Factors to Consider when Choosing a Digital SLR Camera

The newcomer to the world of Digital SLR cameras is presented with
a bewildering array of options. It’s hard to keep track of exactly who
is currently making DSLRs and how many models each have, but as of
summer 2008 there were at least 9 manufacturers (Canon, Fuji, Leica,
Nikon, Olympus, Panasonic, Pentax, Samsung and Sony) and between them
there were something like 34 different models.

How do you choose which one to buy, and in what ways are they
different? With so many different cameras available and new models
being announced every few months it’s not really possible to make
specific recommendations on which one is "best". The term
"best" will depend on many factors unique to the
user. However, I will attempt to outline the various factors that you
might want to take into account when deciding which one to purchase.

Compatibility with Existing Lenses|compatibility
System Expandibility|system-expansion
Format Size|format
Image Stabilization|image-stabilization
Size and Weight|size
Pixel Count|pixel
ISO Settings|iso
Noise Level|noise
Continuous Capture Rate and Buffer Size|continuous-capture
Live View Capability|liveview
Video Capability|video
Viewfinder Size|view
Flash System|flash
Other Features|other-features
The Bottom Line|conclusion

Lens Compatibility


If you already own any SLR lenses, that may influence your decision
on which brand of DLSR to buy. In the case of Canon, Nikon, Pentax and
Sony (Minolta), their DSLRs are fully compatible with lenses used on
their autofocus film based SLRs. The Olympus 4/3 system is new and
earlier Olympus lenses require an adapter to mount on Olympus
Four-Thirds DSLRs. Most Nikon manual focus lenses will mount on most
Nikon DSLRs and most Pentax bayonet mount lenses will mount on Pentax
DSLRs, so for those systems there is good compatibility with older
lenses. Mounting old FD lenses on Canon DLSRs or old Minolta MD lenses
on Minolta DLSRs requires the use of an optical adapter, which lowers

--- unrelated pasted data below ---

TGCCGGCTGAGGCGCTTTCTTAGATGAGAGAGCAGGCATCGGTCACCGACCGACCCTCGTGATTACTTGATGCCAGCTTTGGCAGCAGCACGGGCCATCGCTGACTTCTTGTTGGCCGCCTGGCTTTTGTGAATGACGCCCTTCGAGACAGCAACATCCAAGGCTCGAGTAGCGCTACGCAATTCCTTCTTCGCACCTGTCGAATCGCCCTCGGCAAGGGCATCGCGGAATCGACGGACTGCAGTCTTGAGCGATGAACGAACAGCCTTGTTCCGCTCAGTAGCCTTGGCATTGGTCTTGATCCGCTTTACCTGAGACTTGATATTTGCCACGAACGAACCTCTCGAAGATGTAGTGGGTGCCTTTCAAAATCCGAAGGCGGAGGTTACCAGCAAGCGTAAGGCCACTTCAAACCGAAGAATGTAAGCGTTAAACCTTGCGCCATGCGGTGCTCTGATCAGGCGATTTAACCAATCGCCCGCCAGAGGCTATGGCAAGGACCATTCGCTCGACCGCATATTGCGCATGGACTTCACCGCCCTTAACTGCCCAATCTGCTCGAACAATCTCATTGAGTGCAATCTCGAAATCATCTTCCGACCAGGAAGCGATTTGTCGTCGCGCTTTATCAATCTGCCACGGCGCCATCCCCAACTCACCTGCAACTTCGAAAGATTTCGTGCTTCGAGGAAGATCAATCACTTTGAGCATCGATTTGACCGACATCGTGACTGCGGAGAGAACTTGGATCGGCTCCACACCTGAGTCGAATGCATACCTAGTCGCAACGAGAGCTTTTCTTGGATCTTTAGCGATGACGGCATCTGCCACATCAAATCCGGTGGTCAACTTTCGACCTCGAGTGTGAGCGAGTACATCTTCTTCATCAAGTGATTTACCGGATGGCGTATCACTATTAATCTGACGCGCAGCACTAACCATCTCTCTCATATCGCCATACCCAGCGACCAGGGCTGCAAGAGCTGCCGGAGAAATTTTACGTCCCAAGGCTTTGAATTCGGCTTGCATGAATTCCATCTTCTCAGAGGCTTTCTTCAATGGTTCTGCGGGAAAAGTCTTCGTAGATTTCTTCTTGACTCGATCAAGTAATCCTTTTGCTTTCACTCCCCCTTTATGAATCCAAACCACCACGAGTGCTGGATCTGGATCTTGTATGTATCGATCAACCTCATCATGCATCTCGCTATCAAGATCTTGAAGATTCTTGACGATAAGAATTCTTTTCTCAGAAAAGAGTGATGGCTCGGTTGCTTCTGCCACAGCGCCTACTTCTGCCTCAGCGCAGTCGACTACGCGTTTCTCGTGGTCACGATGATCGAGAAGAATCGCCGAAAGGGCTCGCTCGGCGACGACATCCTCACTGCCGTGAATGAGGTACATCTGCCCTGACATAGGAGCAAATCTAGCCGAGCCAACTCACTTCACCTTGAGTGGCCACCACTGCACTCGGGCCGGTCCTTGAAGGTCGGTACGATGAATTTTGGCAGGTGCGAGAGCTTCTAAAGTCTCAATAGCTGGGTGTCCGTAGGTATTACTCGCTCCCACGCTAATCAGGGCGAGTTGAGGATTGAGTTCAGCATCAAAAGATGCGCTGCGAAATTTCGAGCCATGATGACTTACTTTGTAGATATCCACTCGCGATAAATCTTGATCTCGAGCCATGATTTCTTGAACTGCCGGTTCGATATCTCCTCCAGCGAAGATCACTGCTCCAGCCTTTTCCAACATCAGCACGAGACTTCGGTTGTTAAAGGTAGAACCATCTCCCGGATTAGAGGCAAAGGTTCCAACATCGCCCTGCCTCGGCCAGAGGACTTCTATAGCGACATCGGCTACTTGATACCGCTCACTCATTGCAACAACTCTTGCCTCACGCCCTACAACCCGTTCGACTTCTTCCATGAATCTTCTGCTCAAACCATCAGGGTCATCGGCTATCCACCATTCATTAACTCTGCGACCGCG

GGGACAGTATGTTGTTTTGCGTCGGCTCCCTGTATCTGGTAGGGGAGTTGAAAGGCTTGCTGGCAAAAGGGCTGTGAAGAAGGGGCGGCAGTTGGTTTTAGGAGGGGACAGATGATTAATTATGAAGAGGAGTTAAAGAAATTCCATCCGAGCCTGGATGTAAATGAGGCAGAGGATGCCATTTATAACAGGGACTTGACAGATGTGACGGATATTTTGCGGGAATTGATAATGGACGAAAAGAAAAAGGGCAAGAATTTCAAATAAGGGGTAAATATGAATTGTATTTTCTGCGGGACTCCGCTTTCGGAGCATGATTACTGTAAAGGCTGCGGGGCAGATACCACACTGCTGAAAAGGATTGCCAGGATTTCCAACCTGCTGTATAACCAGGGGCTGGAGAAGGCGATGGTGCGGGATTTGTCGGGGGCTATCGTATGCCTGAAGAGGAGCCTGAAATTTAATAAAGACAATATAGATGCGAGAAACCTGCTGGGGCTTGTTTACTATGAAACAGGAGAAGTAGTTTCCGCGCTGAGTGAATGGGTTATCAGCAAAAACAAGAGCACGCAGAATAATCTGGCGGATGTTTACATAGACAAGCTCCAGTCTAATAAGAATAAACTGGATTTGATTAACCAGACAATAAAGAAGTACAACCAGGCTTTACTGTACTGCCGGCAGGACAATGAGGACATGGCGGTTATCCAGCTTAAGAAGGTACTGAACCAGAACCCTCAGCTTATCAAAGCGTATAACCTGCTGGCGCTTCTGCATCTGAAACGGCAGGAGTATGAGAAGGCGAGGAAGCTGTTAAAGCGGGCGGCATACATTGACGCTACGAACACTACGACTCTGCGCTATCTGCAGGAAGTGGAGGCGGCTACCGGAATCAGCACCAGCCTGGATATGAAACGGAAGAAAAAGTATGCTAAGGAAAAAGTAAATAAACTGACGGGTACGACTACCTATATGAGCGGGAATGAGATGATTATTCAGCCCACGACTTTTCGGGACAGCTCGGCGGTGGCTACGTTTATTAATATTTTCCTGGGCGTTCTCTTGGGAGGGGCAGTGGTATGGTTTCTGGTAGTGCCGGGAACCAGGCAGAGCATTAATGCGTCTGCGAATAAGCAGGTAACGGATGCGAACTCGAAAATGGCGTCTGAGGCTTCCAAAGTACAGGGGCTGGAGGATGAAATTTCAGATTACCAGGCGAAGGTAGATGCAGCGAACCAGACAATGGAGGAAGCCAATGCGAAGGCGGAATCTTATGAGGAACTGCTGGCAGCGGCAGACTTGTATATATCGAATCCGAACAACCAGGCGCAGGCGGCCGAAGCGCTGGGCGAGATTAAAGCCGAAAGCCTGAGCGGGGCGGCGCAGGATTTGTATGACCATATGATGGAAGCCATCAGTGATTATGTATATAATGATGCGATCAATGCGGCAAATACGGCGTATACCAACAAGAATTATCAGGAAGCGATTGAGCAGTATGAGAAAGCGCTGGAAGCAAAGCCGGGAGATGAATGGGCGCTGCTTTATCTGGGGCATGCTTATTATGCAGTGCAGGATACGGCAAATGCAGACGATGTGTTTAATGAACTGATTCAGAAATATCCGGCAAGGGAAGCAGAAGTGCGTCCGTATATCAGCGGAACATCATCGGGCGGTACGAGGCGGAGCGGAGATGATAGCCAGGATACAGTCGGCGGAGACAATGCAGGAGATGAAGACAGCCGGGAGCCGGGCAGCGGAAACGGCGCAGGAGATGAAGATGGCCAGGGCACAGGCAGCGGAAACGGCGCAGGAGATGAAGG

image quality, so that route is not really recommended. You can also
mount many older manual focus lenses on Canon DLSRs with mechanical
adapters, including Nikon, Pentax screw mount, Leica R, Contax and
Olympus OM lenses.

If you are considering using 3rd party lenses such as those made by
Sigma, Tamron and Tokina, make sure that the lenses you are interested
in are available for the camera you are considering. Just about all
such 3rd party lenses are available in mounts for Nikon and Canon
DLSRs, but not all are available in Sony and Pentax mounts and few are
available in the Olympus Four-Thirds mount. So, for example, if you
really like the Tamron SP AF200-500/5-6.3 Di lens, you should be aware
of the fact that it’s not currently available in a Pentax (or Olympus)
lens mount, but it is available for Canon, Nikon and Sony DSLRs.

System Expandability


The question of system expandability and support comes up if you
intend to get really serious about photography and need (and can
afford) exotic lenses or very high performance camera bodies. In that
case you’re certainly better off looking at Canon and Nikon
cameras. For example, both have 400mm f/2.8, 500mm f/4 and 600mm f/4
lenses (with stabilization), while Sony, Pentax and Olympus do not. If
you intended to eventually pursue photography as a profession, both
Nikon and Canon have active professional user groups, which are
supported by the manufacturers, while Pentax, Sony and Olympus have a
much smaller professional support network. Right now Canon, Nikon, and Sony
offer a line of full frame DSLRs. In the future it’s possible that
Pentax will also do so, but Olympus is committed to the
Four-Thirds format. When buying a DLSR, you may need to consider
what you’ll want in the future as well as what you want today. Of
course, if you’re an enthusiastic amateur who will never buy an
$5000 full frame DSLR or an $8000 600/4 lens, then you don’t have to
worry about system expandability.